This is Part II of a series of three blog entries, based on a series of three articles in which two teams of researchers go back and forth on what they think is the influence of time on day on our decisions. Part I was posted last Thursday, and Part III will be posted this coming Thursday.
I am not a morning person. I can force myself into a morning schedule when I have to teach classes at 8 a.m., but left to its own devices my body would remain alert and active well into the evening, and then sleep through noon. I have done some of my best writing – include my master’s thesis – in the red-eye hours, and I would much prefer to see sunrise as the last vision before sleep than the first sight upon waking. I am undoubtedly a “night owl”, the poetic name for a chronotype that puts peak alertness and activity after dark. Anyone else who is a night owl, and has felt the difficulty and effort involved in dragging out of bed at the insanely early hours (i.e., before 10 a.m.), should have felt a moment of skepticism over last week’s report that people are more honest in the mornings. If it comes to being too tired to overcome self-interest in favor of the moral thing to do, afternoons seem far less risky than those first few hours awake.
There are three chronotypes we are interested in. There are night owls such as myself. There are also the “morning people” – a phrase usually uttered with a mixture of affront and frustration at those who bounce out of bed at dawn feeling refreshed – and “day people”, who aren’t inclined to either late nights or early mornings. (In an attempt at poetic parity, morning people have sometimes been called “larks”, but the name has never really caught on, and no one seems to have settled on a mid-day bird for the day people).
In theory, we are more moral in the mornings before the daily acts of living – resisting the temptation to have chocolate for breakfast, holding our tongue in traffic, making nice with the difficult co-worker – eat away at our reserves of self-control and make it harder to overcome our initial urges to lie or cheat. However, we don’t necessarily start out with a full complement of mental energy and then go into decline, because sleep isn’t the only thing that influences how alert we are; our circadian rhythms, regulated by chemicals secreted into our bloodstreams at different times of day, create multiple different peaks of mental energy. I sometimes think of this as my “second wind”; I’ll be tired in the morning but, without even taking a nap, the afternoon and late evening will each bring a renewed vigor to my mind. This could quite possibly counteract any draining of my cognitive resources from decisions made and self-control exerted earlier in the day.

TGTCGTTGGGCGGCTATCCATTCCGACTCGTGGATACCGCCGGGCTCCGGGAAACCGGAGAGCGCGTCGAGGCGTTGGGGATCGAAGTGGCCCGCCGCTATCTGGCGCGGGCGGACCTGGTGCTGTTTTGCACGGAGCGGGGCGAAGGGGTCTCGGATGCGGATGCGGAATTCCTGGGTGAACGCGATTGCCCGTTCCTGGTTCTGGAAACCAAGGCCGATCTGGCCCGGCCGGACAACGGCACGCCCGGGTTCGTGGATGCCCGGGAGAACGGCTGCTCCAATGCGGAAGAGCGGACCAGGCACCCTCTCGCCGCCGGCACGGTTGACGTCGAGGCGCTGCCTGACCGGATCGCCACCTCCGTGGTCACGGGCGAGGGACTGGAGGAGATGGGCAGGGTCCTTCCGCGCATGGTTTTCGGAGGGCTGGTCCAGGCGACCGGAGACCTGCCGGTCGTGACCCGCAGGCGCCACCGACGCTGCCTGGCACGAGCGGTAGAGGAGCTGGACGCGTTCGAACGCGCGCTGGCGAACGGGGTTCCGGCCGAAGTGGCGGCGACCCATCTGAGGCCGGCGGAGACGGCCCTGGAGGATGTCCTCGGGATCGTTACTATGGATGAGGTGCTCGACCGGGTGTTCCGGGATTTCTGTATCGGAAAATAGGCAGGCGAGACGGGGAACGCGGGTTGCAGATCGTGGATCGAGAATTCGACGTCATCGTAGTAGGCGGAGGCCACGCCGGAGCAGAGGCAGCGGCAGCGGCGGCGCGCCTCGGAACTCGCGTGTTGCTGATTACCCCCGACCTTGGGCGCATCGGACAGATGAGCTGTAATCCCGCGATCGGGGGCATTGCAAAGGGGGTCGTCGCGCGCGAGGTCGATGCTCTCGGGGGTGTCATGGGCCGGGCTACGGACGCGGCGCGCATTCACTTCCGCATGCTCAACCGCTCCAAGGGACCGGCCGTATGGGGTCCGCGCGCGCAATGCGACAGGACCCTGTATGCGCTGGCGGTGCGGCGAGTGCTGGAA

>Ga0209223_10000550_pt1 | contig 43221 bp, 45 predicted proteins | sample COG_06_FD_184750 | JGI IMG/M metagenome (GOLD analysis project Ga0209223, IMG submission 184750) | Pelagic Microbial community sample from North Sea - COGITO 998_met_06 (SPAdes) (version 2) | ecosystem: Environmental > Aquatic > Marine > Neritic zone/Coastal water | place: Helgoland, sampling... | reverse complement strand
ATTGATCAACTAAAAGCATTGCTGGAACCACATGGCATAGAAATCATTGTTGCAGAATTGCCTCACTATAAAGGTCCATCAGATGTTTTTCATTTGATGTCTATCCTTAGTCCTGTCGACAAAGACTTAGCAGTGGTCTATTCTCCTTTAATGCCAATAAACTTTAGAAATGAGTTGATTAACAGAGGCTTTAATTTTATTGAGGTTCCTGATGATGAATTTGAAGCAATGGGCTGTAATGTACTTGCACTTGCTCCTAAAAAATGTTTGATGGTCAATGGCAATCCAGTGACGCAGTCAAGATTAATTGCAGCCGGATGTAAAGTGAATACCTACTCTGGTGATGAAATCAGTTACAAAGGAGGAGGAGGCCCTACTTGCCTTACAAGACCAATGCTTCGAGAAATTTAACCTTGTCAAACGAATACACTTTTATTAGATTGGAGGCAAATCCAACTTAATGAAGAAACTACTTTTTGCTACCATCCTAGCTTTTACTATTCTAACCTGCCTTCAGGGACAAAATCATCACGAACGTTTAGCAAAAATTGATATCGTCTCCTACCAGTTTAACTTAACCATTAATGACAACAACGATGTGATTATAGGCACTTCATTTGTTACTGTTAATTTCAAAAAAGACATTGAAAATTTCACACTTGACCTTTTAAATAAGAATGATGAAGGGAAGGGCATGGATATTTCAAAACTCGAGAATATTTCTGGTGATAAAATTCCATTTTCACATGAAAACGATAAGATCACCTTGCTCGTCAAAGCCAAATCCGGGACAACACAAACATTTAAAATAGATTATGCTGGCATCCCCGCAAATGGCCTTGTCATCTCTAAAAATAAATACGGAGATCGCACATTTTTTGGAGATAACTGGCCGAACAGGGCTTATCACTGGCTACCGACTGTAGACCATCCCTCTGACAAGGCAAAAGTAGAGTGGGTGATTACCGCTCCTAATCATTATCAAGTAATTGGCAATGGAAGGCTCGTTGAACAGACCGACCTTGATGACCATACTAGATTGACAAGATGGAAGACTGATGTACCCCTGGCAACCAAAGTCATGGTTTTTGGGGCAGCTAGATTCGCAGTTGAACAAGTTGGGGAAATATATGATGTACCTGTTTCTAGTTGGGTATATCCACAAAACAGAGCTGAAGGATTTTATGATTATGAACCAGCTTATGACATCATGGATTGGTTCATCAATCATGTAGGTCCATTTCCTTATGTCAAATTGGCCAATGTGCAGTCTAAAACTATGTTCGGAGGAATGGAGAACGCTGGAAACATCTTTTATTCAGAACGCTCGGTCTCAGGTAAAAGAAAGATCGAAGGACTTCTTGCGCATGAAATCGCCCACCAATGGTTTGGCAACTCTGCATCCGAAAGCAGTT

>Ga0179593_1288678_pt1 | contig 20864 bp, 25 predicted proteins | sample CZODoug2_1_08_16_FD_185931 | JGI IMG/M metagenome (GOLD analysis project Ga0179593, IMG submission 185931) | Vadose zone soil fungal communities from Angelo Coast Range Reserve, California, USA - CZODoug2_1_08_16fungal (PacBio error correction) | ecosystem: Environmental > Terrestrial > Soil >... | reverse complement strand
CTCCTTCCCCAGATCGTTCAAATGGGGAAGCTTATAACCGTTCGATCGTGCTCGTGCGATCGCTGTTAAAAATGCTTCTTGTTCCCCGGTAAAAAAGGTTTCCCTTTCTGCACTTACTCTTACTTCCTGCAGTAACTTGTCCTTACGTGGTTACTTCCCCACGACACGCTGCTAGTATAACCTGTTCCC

And that’s what researchers looking closer at the morning morality effect found. These experiments used tasks similar to the original study, such as having volunteers look for certain sets of numbers in a matrix and paying them 50 cents if they said they solved it – even if the numbers weren’t actually there to begin with. This time, however, volunteer also completed a survey to determine if they were morning people, day people, or evening people (if you’re curious, you can take a similar survey yourself). When people were solving these number puzzles between 7:30 and 9:30 in the morning, only 20% of the “morning” people lied and said they solved an unsolvable puzzle, but 40% of the “day” people lied, and almost 60% of the night owls lied. Here’s a really good excuse for sleeping until 10 or so, then; I can avoid a high-risk time for stretching the truth.
A second study provided further evidence that when you are more likely to lie depends on your chronotype. This time, volunteers were asked to roll a dice, out of view of any experimenter, to determine how many raffle tickets they would receive. By chance, the average dice roll would be a 3.5, because there are equal odds of rolling a 1 through 6. As you can see in the chart below, everyone seems to have inflated their rolls – but morning people had more dramatic inflations in the evening, while night owls had more dramatic inflations in the morning.
This is a very short report, so the researchers don’t offer a lot of explanation for what it is about chronotype that contributes to our moral decision making, beyond the general idea that chronotype comes with different biological timed moments of extra alertness that could provide the mental energy to override those immoral impulses. This would probably be of great interest to drug companies, or a science fiction author ready to write about pharmaceuticals that might turn morality on or off. Most importantly, it reminds us that there are no simple explanations for what we do. It’s not merely one risky time of day for everyone, but different risky times of day for each person – likely also changed by how much sleep they got the night before, how recently they had a sugary snack, and any of a host of factors we haven’t looked at yet. So don’t automatically distrust things people tell you in the afternoon just yet.
Of course, the original researchers aren’t 100% on board with the new interpretation of their idea. We’ll explore their reaction next week.
Gunia, B.C., Barnes, C.M., & Sah, S. (2014). The morality of larks and owls: Unethical behavior depends on chronotype as well as time of day. Psychological Science, 25 (12), 2272-2274 PMID: 25287664